[hyssop (his′ ep) n. 1. A fragrant, blue-flowered plant (Hyssopus officianalus) of the mint family, used in folk medicine as a tonic, stimulant, etc. 2. A plant used in purifactory sprinkling rites by the ancient Hebrews]
Red Greet, the narrator of Hyssop, is in jail again, as he has been often in his eighty-seven years. As he gives his jailer a dance lesson, Red begins to share with him his life story. Struggling to learn the simple steps, the jailer listens to Red’s outrageous, incredible, yet utterly convincing accounts of the miracles he has witnessed and sometimes participated in directly.
Red’s stories center around several constants: his impoverished life as a guilelessly honest thief and grifter in Las Almas, New Mexico; his love for Recita Holguin; and, the miracle story dearest to him, his seventy-two-year friendship with Bishop Francisco Velasco.
Frank and Red met in 1924 as Red’s mother, a healer, worked her folk magic to help Frank’s family survive violence and devastating turmoil. The boys immediately formed a deep and abiding bond. Frank, who becomes a Catholic priest and eventually a bishop, remains Red’s lifelong confessor because he is the keeper of Red’s secrets, and Red the keeper of his.
The men are not only friends, but unlikely accomplices: they argue over Frank’s car, a Monte Carlo with cathedral windows airbrushed on the hood; they promenade, naked, through the middle of the Hatch Chile Festival; they work to restore a statue of the beloved Virgen de Guadalupe, which “miraculously” begins to perspire blood—blood that bears a suspicious likeness to red paint. Through it all, Red confesses his many sins to Frank, always returning to the mysteries of a sin he feels he cannot be absolved of: his courtship of Recita during his wife Cecila’s long illness.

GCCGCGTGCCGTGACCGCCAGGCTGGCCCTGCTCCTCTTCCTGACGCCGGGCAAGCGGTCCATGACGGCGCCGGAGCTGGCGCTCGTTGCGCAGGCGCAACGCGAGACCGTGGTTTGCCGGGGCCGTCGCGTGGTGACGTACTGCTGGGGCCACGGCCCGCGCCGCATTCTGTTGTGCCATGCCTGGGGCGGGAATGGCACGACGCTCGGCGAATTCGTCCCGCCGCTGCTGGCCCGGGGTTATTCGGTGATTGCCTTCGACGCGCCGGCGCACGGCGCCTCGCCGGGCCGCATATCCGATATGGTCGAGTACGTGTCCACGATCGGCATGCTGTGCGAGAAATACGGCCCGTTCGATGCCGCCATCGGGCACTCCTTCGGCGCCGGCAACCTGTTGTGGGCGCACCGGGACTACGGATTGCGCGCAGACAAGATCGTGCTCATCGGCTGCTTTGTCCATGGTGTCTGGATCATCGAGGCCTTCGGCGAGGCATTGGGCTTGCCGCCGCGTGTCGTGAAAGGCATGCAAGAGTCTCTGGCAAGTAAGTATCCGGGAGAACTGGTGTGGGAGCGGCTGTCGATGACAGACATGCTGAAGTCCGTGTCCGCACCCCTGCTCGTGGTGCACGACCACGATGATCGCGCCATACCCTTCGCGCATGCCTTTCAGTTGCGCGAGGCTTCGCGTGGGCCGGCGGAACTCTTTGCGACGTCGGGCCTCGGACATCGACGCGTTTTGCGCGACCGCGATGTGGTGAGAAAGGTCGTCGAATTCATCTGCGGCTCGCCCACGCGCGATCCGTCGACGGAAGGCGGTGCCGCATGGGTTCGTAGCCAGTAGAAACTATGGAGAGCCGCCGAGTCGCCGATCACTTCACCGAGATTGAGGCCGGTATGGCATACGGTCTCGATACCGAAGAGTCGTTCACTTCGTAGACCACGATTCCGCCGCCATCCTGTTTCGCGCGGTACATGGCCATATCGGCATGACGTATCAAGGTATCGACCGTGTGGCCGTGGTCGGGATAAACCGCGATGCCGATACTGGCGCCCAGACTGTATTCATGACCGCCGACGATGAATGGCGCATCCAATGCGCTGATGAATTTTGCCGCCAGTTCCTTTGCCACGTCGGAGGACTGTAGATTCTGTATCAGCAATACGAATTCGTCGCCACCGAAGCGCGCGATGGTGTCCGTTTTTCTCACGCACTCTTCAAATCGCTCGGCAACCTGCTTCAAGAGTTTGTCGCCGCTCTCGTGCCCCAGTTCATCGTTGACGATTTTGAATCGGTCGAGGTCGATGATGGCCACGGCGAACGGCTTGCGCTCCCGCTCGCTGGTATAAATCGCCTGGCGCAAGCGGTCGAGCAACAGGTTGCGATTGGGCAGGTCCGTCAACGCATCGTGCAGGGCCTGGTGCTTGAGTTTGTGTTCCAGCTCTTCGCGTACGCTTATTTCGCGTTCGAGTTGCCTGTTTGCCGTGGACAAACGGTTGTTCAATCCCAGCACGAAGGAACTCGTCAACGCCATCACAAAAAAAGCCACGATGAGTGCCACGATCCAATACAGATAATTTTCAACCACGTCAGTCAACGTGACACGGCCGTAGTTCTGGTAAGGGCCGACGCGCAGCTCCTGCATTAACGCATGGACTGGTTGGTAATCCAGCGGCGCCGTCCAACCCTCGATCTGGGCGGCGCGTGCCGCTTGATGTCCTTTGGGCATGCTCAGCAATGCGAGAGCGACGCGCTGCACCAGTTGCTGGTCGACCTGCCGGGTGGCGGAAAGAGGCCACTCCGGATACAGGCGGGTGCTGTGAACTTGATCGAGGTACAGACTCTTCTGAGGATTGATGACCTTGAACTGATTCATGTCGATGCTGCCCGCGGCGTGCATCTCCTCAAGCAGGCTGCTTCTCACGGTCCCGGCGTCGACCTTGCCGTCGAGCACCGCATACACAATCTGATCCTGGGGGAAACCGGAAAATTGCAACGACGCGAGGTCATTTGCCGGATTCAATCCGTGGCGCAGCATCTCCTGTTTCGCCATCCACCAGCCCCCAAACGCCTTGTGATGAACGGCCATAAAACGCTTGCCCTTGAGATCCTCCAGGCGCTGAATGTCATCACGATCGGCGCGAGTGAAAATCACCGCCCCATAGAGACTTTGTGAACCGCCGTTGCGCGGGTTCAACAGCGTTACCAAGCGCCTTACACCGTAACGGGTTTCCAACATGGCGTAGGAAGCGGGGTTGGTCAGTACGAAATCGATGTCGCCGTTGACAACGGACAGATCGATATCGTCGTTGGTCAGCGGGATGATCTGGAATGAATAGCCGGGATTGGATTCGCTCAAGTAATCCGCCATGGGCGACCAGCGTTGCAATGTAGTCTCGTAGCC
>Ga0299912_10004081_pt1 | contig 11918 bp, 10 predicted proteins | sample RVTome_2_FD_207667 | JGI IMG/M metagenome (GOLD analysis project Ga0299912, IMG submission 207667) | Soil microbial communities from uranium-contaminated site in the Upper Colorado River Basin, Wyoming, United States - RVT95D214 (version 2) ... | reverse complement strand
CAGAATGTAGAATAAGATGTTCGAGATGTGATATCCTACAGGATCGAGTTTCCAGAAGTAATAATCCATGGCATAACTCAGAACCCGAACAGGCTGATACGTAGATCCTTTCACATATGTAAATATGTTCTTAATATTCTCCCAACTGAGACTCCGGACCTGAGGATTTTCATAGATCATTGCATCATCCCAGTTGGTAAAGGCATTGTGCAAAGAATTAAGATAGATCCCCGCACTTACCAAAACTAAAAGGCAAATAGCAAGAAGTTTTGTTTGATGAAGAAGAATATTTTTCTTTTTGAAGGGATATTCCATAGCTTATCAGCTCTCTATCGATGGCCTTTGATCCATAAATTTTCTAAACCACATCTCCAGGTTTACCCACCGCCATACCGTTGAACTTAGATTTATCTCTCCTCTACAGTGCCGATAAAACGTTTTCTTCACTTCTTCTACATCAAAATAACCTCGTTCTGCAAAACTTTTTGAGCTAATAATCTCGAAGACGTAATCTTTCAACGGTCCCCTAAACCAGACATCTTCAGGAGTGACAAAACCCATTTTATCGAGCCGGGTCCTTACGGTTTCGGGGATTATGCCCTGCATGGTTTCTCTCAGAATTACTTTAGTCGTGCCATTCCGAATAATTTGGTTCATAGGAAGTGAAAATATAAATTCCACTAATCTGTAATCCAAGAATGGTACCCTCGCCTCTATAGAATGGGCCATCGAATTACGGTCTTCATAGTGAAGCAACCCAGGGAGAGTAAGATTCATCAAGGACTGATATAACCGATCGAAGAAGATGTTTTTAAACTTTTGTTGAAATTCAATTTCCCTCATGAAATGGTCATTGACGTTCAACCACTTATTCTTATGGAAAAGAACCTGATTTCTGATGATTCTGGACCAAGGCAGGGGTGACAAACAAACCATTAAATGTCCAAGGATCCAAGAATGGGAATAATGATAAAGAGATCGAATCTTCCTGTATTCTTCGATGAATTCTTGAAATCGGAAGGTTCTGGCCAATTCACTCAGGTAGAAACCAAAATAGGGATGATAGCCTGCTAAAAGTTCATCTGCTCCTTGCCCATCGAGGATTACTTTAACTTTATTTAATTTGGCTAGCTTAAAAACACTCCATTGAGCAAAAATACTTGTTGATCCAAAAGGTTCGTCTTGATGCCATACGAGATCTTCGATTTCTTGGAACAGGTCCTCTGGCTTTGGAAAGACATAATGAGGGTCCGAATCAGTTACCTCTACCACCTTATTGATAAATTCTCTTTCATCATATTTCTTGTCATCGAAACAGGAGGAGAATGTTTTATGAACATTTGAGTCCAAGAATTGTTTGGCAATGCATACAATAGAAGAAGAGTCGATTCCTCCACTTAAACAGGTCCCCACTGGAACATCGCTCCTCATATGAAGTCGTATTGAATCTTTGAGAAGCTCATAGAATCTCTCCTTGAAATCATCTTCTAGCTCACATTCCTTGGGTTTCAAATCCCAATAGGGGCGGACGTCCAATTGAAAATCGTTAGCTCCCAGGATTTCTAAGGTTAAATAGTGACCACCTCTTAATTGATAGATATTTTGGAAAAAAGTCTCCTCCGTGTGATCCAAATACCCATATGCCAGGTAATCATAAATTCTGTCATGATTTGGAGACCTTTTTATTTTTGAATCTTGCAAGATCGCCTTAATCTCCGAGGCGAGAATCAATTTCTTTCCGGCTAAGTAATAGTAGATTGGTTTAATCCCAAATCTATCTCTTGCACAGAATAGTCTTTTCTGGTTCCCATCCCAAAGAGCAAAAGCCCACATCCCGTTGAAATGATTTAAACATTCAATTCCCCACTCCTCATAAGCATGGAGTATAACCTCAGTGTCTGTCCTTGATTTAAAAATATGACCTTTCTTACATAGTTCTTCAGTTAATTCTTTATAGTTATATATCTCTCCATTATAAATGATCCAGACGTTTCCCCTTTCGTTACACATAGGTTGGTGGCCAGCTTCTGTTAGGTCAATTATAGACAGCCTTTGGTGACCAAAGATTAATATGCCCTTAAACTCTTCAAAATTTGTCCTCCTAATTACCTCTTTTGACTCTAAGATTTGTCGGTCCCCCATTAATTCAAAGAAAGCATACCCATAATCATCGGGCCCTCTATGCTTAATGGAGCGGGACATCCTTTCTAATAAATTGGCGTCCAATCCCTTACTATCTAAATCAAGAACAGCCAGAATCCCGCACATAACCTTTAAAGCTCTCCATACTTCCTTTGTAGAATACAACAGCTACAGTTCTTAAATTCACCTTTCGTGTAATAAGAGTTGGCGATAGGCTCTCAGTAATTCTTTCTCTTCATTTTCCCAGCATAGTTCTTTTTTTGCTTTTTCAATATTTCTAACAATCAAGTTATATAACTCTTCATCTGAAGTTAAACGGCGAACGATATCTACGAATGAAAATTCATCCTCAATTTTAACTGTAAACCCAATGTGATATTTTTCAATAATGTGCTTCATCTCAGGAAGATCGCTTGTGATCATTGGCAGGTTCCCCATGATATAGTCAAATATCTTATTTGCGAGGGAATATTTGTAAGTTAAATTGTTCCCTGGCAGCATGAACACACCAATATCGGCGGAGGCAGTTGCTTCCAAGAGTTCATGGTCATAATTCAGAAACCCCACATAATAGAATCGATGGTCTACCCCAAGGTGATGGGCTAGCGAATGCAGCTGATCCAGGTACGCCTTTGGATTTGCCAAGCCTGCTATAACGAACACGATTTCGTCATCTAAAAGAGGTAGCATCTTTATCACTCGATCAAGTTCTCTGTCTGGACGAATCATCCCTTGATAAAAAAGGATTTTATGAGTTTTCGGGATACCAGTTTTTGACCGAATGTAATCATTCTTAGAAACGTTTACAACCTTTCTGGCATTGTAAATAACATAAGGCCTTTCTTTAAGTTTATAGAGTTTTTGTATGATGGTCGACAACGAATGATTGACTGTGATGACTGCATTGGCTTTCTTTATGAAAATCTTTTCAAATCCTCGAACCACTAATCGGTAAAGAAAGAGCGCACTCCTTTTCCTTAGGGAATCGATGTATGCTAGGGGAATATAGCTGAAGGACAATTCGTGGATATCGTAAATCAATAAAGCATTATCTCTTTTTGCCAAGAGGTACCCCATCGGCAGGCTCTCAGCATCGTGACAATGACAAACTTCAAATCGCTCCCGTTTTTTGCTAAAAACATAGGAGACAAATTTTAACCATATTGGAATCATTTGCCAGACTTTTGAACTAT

In telling how he has loved and been loved, in confessing how he has sinned and inspired others to sin, Red Greet seeks hyssop, the substance that might wash his soul clean. Hyssop is a stunning novel full of magic; it is an inquiry into the nature of religious faith and belief and into the power of moral dilemmas embedded in loving friendships and in spiritually rich but materially impoverished lives. Reading Hyssop, you will believe again in miracles of healing and in the haunting power of memories of the past.
“Hyssop is a wonderful gift of faith to a cynical age. Only a book this smart, tough-minded, funny, beautiful and, yes, humble could burrow so deeply into both the doubting mind and the yearning heart.”
—Richard Russo, author of Straight Man
“A radiant, mysterious novel, brilliantly lit by hard-won faith. Hyssop reminds us that we are all part of the last tribe of the unchosen: and that despite that we can be saved by the language of love.”
—Andrea Barrett, author of Ship Fever: Stories